“The scenes after that triumph at Pittodrie were absolutely unique,” he added. “But this triumph is massive for us. I don’t care what anyone says, because I can tell you right now, if we had not won the league there are two things to consider.
“One, I wouldn’t be sitting here today. And secondly, it would have been an absolute disaster for the football club, an absolute disaster.
“So for the club this title means more than my first one at Pittodrie did. Absolutely.”
It was just eight months ago that the Rangers team bus made a left turn into Glebe Park, for the first competitive match as a Third Division club, against Brechin City in the Ramsdens Cup. A fortnight later Rangers returned to the north-east to begin their league campaign at Peterhead, amid yet more surreal scenes. It has proved quite a culture shock for McCoist, and he admits he has been given an education. Saturday afternoons spent travelling the byways of Scottish football have given him a new understanding of football in the country. These experiences have helped inform his views about how the game should be restructured.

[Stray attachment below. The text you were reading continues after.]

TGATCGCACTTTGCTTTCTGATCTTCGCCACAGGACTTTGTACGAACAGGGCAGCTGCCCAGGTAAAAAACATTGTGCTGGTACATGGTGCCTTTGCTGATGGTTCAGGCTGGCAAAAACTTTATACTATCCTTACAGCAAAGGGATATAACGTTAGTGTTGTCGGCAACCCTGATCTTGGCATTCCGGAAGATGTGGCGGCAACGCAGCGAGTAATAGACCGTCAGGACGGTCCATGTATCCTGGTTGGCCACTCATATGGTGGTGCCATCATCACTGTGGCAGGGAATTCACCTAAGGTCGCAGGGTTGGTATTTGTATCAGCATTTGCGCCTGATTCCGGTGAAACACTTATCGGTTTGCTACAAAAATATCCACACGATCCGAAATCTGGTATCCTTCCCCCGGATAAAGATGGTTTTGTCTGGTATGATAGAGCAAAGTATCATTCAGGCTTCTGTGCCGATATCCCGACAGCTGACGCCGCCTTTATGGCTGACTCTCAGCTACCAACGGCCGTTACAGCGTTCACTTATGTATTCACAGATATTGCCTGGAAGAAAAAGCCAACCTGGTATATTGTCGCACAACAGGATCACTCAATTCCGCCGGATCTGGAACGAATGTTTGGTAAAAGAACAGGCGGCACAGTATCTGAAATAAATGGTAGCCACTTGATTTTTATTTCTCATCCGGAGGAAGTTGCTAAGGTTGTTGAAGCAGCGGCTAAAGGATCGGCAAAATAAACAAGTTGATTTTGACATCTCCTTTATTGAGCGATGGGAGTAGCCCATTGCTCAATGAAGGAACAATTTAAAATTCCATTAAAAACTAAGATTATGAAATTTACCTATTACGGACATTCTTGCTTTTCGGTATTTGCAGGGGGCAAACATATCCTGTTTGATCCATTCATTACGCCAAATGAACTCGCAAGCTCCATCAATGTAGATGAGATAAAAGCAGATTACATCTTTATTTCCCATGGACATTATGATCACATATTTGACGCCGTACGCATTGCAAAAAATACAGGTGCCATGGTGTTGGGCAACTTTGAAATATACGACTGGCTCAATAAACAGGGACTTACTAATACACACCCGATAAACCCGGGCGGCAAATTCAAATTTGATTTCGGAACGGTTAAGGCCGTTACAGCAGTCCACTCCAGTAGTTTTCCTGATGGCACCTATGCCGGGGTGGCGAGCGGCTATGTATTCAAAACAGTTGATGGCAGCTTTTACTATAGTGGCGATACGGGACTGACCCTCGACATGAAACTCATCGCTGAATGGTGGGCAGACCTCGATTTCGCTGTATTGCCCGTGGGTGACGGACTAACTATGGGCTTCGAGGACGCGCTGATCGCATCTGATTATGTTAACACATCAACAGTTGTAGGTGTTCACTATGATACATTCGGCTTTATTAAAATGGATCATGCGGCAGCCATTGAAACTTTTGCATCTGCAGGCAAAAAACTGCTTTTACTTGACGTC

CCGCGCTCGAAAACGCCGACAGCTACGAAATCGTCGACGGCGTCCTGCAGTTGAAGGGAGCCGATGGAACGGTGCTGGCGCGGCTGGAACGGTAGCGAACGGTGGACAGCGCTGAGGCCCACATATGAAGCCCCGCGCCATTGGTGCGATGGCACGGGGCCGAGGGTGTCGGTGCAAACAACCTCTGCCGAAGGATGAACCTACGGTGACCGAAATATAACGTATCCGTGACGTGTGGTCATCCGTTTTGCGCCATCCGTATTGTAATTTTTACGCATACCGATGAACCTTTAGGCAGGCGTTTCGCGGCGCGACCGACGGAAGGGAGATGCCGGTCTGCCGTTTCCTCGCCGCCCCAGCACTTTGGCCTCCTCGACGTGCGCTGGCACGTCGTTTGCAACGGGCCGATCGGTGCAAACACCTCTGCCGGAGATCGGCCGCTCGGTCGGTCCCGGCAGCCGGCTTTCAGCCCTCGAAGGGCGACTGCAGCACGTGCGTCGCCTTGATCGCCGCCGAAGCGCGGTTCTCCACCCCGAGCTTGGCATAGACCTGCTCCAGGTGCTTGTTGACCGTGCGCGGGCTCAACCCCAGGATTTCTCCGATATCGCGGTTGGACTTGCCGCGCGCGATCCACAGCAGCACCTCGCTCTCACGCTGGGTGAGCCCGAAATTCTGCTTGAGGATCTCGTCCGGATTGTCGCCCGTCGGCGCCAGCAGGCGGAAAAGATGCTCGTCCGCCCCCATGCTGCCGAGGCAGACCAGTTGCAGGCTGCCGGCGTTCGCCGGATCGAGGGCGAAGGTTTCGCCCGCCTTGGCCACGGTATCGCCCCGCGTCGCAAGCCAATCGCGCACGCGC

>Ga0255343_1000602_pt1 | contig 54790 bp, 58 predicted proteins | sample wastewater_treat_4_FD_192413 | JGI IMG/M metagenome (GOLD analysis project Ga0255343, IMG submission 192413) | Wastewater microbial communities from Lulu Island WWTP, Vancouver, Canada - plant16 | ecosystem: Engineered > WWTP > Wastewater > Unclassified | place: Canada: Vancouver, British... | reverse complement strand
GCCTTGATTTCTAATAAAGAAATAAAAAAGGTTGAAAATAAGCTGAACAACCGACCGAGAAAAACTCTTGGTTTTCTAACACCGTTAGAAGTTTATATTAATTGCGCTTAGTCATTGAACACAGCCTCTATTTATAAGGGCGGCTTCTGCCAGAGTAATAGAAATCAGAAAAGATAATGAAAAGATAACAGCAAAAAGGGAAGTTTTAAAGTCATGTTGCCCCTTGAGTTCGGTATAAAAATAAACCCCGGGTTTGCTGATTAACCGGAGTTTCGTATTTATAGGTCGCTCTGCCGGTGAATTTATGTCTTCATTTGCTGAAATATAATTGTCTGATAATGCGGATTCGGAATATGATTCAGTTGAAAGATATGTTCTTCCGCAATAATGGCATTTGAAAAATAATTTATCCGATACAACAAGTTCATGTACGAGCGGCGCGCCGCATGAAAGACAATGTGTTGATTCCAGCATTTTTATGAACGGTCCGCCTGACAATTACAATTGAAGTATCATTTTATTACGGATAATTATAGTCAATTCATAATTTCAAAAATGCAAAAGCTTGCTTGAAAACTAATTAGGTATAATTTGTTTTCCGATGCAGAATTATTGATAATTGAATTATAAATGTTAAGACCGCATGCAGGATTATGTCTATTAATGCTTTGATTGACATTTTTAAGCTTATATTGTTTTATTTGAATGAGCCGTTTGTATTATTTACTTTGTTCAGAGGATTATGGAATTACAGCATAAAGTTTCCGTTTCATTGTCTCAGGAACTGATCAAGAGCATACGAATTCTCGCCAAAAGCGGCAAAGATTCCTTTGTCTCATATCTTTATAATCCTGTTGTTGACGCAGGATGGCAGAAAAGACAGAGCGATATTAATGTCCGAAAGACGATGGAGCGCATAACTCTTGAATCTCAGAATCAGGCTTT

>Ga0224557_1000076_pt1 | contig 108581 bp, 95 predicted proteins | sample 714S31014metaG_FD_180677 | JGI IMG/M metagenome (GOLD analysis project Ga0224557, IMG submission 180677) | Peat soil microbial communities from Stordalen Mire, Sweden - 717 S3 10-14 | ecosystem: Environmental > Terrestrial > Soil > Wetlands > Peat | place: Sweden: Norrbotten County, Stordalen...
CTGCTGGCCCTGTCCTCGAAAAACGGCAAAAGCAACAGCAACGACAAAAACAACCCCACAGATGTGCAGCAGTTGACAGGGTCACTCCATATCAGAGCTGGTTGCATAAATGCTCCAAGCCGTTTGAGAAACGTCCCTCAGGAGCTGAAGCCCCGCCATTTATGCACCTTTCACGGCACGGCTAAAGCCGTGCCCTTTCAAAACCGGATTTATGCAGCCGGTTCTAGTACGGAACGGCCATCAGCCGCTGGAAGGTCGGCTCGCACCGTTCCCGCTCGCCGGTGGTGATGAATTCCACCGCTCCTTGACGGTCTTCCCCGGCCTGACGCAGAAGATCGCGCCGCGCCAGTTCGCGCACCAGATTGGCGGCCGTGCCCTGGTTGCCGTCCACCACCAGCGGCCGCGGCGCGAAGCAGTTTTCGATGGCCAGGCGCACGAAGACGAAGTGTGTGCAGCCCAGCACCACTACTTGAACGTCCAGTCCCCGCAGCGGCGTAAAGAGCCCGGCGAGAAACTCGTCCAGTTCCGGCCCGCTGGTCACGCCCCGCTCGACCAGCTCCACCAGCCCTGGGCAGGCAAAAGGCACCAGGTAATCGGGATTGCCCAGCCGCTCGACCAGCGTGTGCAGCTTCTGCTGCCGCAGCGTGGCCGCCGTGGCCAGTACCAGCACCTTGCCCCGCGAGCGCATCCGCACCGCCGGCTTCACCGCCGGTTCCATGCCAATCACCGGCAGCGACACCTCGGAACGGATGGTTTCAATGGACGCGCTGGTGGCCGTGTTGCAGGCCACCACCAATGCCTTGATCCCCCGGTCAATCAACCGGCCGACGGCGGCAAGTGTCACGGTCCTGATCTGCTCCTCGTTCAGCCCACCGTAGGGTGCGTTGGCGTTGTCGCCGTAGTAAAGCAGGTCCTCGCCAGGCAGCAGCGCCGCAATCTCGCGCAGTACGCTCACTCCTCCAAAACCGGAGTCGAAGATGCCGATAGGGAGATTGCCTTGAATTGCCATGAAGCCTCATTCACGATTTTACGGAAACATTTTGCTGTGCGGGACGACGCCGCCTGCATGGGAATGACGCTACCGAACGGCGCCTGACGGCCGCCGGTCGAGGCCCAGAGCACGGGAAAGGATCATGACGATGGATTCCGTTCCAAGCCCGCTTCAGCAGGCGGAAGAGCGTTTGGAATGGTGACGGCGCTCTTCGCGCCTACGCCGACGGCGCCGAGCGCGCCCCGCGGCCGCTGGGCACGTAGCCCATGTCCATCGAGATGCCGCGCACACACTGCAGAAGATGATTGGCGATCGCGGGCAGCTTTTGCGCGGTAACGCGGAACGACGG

He was slightly annoyed when Jim Traynor, the new director of communications at Rangers, interjected to give the club’s view of how many teams they would prefer in the top league. Fourteen, pointed out Traynor. “I was going to say that,” added McCoist. “Everyone wants a bit of change. Players, supporters, everyone is looking for a bit of freshness in the whole thing,” the manager continued.